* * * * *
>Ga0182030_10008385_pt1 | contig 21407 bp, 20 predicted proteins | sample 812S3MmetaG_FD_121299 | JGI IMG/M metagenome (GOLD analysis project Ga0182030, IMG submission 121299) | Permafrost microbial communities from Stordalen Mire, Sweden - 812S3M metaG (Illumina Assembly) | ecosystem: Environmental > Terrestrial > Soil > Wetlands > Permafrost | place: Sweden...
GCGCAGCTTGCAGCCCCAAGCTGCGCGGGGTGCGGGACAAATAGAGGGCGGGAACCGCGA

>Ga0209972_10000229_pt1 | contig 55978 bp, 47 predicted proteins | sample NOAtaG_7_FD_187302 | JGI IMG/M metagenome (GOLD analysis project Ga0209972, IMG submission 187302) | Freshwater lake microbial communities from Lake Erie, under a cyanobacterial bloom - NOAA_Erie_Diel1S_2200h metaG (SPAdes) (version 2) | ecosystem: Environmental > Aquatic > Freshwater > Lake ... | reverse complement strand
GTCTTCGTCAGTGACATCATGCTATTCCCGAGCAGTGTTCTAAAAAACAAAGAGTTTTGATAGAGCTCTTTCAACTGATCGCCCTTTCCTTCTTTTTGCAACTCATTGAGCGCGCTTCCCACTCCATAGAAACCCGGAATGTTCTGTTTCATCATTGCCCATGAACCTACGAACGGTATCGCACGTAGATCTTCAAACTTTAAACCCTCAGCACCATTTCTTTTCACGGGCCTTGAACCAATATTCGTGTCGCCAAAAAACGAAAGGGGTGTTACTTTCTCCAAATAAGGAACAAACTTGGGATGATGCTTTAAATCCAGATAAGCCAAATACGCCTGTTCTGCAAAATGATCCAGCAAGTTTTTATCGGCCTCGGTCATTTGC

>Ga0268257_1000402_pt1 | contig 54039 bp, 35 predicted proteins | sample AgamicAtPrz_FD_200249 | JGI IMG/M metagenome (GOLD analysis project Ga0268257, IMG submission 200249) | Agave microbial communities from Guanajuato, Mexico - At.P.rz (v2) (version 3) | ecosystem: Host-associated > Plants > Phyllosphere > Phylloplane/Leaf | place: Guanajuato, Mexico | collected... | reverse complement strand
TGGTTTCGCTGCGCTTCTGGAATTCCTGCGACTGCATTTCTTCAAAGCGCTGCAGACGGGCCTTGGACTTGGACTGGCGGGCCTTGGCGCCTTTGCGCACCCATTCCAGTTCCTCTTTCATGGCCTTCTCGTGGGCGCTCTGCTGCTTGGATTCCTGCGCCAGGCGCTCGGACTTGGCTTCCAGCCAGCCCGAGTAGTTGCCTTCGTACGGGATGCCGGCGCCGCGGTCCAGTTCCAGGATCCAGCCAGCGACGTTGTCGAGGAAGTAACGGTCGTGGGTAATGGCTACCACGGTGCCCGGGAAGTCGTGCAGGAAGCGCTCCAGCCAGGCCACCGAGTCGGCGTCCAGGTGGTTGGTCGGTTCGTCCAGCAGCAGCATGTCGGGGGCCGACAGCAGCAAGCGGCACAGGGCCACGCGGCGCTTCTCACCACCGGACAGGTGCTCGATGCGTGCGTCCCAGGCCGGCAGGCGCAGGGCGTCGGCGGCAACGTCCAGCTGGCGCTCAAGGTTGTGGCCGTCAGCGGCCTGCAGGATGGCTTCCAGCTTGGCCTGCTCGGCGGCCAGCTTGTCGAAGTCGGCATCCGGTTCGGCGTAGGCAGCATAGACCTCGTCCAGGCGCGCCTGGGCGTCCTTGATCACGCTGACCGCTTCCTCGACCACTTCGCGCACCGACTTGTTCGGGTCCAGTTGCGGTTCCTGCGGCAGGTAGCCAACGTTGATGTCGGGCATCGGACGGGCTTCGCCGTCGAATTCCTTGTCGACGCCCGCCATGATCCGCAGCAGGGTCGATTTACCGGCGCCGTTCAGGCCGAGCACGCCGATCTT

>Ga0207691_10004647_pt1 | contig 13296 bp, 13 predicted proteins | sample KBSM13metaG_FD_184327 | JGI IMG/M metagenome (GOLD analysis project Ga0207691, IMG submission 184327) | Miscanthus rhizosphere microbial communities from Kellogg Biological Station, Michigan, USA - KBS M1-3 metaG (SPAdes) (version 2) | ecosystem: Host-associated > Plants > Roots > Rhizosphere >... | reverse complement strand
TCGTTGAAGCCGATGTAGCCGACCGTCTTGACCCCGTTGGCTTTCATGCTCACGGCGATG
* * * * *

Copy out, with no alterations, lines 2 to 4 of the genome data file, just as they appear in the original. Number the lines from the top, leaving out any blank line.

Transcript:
GCGCAGCTTGCAGCCCCAAGCTGCGCGGGGTGCGGGACAAATAGAGGGCGGGAACCGCGA

>Ga0209972_10000229_pt1 | contig 55978 bp, 47 predicted proteins | sample NOAtaG_7_FD_187302 | JGI IMG/M metagenome (GOLD analysis project Ga0209972, IMG submission 187302) | Freshwater lake microbial communities from Lake Erie, under a cyanobacterial bloom - NOAA_Erie_Diel1S_2200h metaG (SPAdes) (version 2) | ecosystem: Environmental > Aquatic > Freshwater > Lake ... | reverse complement strand
GTCTTCGTCAGTGACATCATGCTATTCCCGAGCAGTGTTCTAAAAAACAAAGAGTTTTGATAGAGCTCTTTCAACTGATCGCCCTTTCCTTCTTTTTGCAACTCATTGAGCGCGCTTCCCACTCCATAGAAACCCGGAATGTTCTGTTTCATCATTGCCCATGAACCTACGAACGGTATCGCACGTAGATCTTCAAACTTTAAACCCTCAGCACCATTTCTTTTCACGGGCCTTGAACCAATATTCGTGTCGCCAAAAAACGAAAGGGGTGTTACTTTCTCCAAATAAGGAACAAACTTGGGATGATGCTTTAAATCCAGATAAGCCAAATACGCCTGTTCTGCAAAATGATCCAGCAAGTTTTTATCGGCCTCGGTCATTTGC